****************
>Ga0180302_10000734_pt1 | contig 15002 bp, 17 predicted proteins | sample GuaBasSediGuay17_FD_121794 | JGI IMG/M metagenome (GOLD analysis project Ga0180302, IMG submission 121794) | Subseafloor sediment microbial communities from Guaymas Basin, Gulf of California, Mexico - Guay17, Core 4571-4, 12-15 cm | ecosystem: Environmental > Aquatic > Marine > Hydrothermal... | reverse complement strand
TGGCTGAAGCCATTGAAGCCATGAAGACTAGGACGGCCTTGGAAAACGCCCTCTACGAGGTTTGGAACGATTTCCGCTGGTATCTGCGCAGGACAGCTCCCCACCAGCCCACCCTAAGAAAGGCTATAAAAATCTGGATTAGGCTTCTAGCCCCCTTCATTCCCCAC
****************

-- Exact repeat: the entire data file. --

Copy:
>Ga0180302_10000734_pt1 | contig 15002 bp, 17 predicted proteins | sample GuaBasSediGuay17_FD_121794 | JGI IMG/M metagenome (GOLD analysis project Ga0180302, IMG submission 121794) | Subseafloor sediment microbial communities from Guaymas Basin, Gulf of California, Mexico - Guay17, Core 4571-4, 12-15 cm | ecosystem: Environmental > Aquatic > Marine > Hydrothermal... | reverse complement strand
TGGCTGAAGCCATTGAAGCCATGAAGACTAGGACGGCCTTGGAAAACGCCCTCTACGAGGTTTGGAACGATTTCCGCTGGTATCTGCGCAGGACAGCTCCCCACCAGCCCACCCTAAGAAAGGCTATAAAAATCTGGATTAGGCTTCTAGCCCCCTTCATTCCCCAC